Causes of double vision 

Double vision can occur in one eye or both eyes and can be caused by several different conditions.

Double vision in one eye

Double vision in one eye is known as monocular double vision. Double vision continues when the unaffected eye is covered, but you should be able to see normally when the affected eye is covered.

It can be caused by:

  • an irregularly shaped cornea (astigmatism), which is a refractive error
  • dry eye, which is when your eye does not produce enough tears
  • abnormalities of the cornea  
  • abnormalities of the lens, such as cataracts (cloudy patches over the lens) 
  • abnormalities of the retina, such as macular degeneration 

Monocular double vision is rare. Astigmatism and cataracts are the most common causes.

Double vision in both eyes

Double vision that occurs when both eyes fail to work together properly is known as binocular double vision. If you have binocular double vision, your vision will usually be normal if either eye is covered.

If you have binocular double vision, your eyes will point at slightly different angles, causing them to send different images to your brain. The images from each eye are too different for your brain to create a clear, single image. This results in you seeing double images.


squint (strabismus) means your eyes are pointing at different angles. If you have a squint, your eyes do not look in the same direction because some of the muscles that control your eyes are either:

  • weak or paralysed (unable to move)
  • too strong 
  • restricted (prevented from moving) 

Squints are particularly common in young children. Not all squints cause double vision.

A squint can reoccur in someone who had a squint as a child. In some cases, treating the squint and realigning your eyes can result in double vision, as previously your brain may have been ignoring the signals from one of your eyes. When your brain ignores the signals from one eye, this is called suppression.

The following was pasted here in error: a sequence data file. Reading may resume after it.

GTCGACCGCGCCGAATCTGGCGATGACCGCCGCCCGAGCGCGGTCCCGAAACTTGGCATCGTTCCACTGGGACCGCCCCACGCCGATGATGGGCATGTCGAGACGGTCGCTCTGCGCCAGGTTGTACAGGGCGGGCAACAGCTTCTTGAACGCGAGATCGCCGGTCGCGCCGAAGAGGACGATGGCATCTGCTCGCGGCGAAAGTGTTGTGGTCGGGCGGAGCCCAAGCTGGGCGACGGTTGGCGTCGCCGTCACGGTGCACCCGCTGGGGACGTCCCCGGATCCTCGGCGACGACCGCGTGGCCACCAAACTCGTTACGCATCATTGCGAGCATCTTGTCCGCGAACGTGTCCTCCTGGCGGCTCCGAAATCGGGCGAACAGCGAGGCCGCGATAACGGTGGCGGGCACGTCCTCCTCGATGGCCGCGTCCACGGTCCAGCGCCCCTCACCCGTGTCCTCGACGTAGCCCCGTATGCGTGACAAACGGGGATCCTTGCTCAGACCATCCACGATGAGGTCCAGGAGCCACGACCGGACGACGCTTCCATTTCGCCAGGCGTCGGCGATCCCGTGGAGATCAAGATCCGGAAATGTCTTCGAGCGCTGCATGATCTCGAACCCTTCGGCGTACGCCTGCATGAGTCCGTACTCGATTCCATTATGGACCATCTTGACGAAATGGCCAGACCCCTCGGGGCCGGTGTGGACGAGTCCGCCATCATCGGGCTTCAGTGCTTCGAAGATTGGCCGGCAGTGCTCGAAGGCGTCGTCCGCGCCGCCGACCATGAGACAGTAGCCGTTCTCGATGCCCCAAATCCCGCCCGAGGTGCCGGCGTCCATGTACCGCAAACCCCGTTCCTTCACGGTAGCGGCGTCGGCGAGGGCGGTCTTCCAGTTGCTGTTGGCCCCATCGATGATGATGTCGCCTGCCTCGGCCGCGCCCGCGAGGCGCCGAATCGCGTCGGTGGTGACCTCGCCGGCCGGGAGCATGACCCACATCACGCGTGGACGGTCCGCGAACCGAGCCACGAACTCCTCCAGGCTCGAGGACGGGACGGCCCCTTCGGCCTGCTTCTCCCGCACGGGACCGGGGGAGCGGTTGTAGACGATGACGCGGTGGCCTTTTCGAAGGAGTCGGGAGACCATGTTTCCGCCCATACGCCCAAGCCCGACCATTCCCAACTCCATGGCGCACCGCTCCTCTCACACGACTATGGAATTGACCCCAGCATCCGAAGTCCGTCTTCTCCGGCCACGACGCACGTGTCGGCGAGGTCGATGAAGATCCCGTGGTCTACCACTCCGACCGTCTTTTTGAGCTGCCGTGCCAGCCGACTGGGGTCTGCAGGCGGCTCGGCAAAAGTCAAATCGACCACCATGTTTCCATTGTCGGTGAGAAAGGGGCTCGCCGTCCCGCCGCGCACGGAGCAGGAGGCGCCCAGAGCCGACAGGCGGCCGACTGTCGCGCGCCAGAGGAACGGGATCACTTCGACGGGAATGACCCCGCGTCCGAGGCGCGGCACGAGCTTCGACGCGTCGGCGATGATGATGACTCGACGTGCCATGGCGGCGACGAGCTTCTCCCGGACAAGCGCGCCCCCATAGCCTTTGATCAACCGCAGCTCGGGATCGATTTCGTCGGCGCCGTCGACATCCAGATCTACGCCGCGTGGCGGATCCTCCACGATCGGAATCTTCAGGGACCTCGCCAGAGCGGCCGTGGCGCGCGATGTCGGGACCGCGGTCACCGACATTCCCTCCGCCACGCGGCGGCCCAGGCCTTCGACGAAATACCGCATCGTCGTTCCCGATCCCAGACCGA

A reoccurrence of a childhood squint is a common cause of double vision in adults.

Conditions that can cause double vision

In adults, if double vision develops suddenly and is not due to a childhood squint, it may be a sign of another condition affecting the free movement of the eye, the muscles, the nerves or the brain. Conditions may include:

  • a thyroid condition that affects the external eye muscles – your thyroid gland is found in your neck and produces hormones
  • a condition that affects the blood vessels that supply blood to the brain, or to the nerves that control the eye muscles (for example stroke or transient ischaemic attack)
  • diabetes, which can cause double vision by damaging the blood vessels that supply blood to the eye
  • myasthenia gravis, which is a condition that causes the body’s muscles to become weak
  • multiple sclerosis, which is a condition that affects the central nervous system
  • an aneurysm, which is a bulge in a blood vessel that is caused by a weakness in the blood vessel wall
  • brain tumour or cancer behind the eye that prevents free movement or damages the nerves to the eye muscles
  • head injury that damages the brain or the nerves that move the eye muscles, or damages the eye socket and restricts the movement of the eye muscles

Childhood squint

A paediatric consultant explains the causes of squints, a misalignment of the eye. He describes how to identify the symptoms and the treatment options.

Media last reviewed: 09/09/2013

Next review due: 09/09/2015

How your eyes work

Your eyes are made up of: 

  • the cornea and lens at the front of the eye, which act like a camera lens, helping to focus the light coming into the eye 
  • the retina at the back of the eye, which is a light-sensitive layer of tissue that senses light and colour and converts the light that enters the eye into electrical signals 
  • the optic nerve at the back of the eye, which transmits the electrical signals from the retina to the brain, where they are converted into an image

Page last reviewed: 07/01/2013

Next review due: 07/01/2015